I am NOT trying to shoot down IT people, I think the skills and abilities required by IT staff are hard earnedand well deserved, it takes a special breed of person to achieve success in the IT industry. In many cases, that same 'breed' though has many social drawbacks that make the person ideal for this field.

Salespeople are NEVER unemployed, if they are, they aren't salespeople.
Retail staff are in this same group of permanently employed people.
MOST management staff are also rarely unemployed.

Continued

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Continued

by Oz_Media In reply to

A good IT skillset also requires good sales and presentation abilities as well as above average social skills. I know many of you wil disagree but the fact is how many TOP IT people do you know who finish work and go home to compute, game or read books, in my world, MOST of them.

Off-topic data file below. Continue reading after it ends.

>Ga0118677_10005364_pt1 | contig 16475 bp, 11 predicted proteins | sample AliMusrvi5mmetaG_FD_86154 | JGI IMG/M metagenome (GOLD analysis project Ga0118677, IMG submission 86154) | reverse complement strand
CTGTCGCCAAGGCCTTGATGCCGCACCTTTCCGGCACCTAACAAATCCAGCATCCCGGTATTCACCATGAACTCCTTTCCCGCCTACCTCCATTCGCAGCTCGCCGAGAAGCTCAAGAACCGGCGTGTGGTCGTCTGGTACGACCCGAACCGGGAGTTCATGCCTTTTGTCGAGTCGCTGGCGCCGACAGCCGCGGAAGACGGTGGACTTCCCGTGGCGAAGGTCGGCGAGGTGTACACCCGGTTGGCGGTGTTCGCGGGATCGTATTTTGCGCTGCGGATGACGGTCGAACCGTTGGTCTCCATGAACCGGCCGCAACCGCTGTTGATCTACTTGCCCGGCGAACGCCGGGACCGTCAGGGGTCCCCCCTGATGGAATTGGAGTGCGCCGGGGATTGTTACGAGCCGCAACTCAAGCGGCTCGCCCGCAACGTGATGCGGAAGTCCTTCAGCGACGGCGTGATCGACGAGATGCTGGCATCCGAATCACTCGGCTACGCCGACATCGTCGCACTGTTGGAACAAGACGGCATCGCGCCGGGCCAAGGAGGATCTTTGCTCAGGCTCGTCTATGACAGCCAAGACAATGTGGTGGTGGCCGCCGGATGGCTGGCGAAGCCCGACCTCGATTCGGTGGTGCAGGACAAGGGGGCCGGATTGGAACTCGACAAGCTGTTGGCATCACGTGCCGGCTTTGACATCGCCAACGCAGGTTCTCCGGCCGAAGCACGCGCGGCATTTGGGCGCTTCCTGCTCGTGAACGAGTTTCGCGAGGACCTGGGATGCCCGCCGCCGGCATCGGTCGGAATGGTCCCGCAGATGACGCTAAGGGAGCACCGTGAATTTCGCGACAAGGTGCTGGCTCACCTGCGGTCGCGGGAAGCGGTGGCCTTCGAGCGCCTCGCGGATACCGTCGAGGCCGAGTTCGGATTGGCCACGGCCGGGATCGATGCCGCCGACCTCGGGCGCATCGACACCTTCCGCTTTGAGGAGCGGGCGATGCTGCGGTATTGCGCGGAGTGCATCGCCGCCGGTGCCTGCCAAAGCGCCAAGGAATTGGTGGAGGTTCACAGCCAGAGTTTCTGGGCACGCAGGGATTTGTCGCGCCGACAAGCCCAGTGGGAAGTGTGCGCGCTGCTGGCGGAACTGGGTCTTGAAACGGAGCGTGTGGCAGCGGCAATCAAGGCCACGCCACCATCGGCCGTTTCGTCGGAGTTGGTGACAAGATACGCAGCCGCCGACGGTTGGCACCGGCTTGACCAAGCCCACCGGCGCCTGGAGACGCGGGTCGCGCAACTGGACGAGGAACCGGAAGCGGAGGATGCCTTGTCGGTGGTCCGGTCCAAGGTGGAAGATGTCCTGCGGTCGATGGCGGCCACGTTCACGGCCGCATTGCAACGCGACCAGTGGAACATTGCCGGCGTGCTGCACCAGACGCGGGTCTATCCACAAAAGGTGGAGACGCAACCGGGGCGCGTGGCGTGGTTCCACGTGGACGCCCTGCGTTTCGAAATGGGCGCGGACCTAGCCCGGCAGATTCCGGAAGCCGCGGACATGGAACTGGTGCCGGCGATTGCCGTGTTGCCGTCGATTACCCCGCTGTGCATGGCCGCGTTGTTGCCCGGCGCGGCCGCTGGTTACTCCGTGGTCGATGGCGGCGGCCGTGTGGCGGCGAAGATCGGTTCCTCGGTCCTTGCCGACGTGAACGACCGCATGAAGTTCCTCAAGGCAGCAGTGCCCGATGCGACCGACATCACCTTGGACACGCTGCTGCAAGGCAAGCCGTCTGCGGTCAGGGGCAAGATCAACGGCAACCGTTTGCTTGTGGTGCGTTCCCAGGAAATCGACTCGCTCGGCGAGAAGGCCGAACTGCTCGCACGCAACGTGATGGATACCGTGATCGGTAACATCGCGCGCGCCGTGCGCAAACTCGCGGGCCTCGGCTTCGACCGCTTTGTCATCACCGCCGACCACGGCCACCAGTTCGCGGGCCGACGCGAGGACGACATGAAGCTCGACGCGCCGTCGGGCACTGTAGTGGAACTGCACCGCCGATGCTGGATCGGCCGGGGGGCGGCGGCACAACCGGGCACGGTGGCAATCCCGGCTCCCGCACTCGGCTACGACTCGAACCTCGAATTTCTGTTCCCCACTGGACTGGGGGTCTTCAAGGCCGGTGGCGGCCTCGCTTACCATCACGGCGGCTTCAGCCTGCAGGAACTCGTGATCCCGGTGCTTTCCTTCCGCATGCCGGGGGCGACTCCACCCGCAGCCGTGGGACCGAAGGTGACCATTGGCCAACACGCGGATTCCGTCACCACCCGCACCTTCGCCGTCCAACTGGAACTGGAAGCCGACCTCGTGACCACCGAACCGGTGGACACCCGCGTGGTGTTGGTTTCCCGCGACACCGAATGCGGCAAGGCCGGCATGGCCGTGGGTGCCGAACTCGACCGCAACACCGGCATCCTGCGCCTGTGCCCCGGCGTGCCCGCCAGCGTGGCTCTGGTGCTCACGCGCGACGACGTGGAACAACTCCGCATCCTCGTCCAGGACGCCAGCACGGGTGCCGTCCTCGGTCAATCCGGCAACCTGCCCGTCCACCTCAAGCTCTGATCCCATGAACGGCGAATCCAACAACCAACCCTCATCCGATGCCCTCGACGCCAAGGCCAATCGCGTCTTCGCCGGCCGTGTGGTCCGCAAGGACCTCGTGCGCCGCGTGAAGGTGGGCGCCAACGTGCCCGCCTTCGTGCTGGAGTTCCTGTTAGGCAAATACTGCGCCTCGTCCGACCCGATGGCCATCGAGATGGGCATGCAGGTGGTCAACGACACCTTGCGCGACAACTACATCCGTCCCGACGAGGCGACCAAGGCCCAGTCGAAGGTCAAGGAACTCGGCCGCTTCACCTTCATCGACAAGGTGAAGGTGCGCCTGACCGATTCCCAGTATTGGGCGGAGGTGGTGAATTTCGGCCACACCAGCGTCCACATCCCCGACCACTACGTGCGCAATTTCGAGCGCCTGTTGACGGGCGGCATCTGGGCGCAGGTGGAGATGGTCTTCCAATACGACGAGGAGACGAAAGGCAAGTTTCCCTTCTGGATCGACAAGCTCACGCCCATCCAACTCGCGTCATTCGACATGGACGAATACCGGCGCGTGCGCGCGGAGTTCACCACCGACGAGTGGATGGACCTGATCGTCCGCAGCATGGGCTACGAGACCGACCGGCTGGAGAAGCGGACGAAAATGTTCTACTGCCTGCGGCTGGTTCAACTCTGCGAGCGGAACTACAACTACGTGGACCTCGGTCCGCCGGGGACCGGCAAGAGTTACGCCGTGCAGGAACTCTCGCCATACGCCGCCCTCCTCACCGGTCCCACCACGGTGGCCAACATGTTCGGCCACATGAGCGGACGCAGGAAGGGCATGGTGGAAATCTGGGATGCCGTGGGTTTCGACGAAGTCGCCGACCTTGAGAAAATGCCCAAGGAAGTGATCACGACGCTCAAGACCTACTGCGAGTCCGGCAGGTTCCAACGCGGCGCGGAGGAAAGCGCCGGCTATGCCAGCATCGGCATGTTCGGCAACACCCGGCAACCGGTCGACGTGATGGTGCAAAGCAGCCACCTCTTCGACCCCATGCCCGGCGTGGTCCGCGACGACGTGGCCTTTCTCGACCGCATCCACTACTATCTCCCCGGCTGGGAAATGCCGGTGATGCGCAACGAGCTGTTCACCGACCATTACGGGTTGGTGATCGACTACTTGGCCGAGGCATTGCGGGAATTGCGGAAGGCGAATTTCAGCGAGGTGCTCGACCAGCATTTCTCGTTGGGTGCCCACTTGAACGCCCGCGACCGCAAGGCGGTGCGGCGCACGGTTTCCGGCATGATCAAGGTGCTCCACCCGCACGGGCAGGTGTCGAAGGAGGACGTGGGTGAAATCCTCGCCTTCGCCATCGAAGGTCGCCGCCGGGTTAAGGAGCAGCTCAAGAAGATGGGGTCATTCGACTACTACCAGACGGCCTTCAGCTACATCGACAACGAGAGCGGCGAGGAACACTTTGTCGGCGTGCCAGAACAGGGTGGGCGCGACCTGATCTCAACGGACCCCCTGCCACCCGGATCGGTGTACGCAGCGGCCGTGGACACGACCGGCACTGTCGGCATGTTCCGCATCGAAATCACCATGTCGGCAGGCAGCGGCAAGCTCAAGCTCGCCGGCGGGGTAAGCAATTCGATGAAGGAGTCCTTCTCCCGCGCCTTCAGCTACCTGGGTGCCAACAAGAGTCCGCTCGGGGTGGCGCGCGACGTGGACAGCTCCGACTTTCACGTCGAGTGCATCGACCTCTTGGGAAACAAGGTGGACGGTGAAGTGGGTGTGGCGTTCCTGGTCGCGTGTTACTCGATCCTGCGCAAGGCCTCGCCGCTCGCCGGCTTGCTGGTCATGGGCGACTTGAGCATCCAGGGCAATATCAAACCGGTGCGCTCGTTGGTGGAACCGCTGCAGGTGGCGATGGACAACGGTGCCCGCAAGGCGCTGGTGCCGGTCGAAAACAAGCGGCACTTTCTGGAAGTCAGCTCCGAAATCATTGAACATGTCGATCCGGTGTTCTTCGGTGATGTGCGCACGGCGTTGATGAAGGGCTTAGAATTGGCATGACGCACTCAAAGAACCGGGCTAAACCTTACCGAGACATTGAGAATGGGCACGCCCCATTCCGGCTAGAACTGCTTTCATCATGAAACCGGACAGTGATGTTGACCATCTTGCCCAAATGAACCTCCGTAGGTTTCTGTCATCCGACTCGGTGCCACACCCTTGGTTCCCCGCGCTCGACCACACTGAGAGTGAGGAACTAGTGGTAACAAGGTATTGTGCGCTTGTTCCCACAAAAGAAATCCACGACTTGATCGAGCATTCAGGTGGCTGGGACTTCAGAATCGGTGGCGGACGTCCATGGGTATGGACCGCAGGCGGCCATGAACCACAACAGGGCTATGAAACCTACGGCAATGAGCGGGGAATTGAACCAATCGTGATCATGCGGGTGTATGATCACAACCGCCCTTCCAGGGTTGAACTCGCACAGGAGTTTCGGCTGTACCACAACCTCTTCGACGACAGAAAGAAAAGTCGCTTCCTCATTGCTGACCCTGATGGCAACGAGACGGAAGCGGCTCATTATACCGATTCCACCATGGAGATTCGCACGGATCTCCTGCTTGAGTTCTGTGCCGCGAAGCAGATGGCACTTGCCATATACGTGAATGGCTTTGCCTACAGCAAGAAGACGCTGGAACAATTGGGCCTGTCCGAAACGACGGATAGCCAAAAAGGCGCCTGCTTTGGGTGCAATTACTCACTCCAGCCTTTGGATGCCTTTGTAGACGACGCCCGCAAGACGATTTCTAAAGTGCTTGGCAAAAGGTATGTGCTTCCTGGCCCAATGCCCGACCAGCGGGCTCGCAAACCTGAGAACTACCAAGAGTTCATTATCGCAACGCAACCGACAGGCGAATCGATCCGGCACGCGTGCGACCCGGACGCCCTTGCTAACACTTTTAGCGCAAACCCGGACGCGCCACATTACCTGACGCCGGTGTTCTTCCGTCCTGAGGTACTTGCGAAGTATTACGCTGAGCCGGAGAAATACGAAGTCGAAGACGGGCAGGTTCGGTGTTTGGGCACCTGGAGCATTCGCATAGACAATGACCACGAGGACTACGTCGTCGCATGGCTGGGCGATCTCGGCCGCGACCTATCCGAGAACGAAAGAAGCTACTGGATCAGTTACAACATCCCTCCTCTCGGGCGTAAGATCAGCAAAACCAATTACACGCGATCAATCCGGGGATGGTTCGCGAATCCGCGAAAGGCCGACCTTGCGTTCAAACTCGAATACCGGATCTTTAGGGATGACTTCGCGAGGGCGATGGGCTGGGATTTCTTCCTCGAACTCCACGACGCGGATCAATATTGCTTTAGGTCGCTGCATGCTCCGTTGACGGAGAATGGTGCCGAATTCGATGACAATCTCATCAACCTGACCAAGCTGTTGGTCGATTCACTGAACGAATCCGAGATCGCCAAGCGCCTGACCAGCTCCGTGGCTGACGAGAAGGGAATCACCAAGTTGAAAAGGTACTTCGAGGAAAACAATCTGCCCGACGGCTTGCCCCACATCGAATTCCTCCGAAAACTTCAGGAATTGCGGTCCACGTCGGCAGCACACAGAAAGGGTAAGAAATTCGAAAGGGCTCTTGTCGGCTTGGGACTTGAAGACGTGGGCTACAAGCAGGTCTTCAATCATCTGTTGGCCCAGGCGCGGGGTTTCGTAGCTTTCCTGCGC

This is what creates the people who are seen by others as geeks due to their lack of social skills, some guys feel tagging along for a quick drink and a show of face at company get togethers is sufficient as a social activity, however sitting quietly in the corner waiting for people to ask you about their pc is not a social activity.

Antisocial IT "Geeks" (sorry about that)are the type of people who qietly conform and do what they are told, a motivated employee will push to the top with ideas and scream blue murder when their expectaions of the company are not met.

Moving out of your comfort zone and demenading the best for you is not hard but uncomfortable. Once you get used to it, the world is your oyster.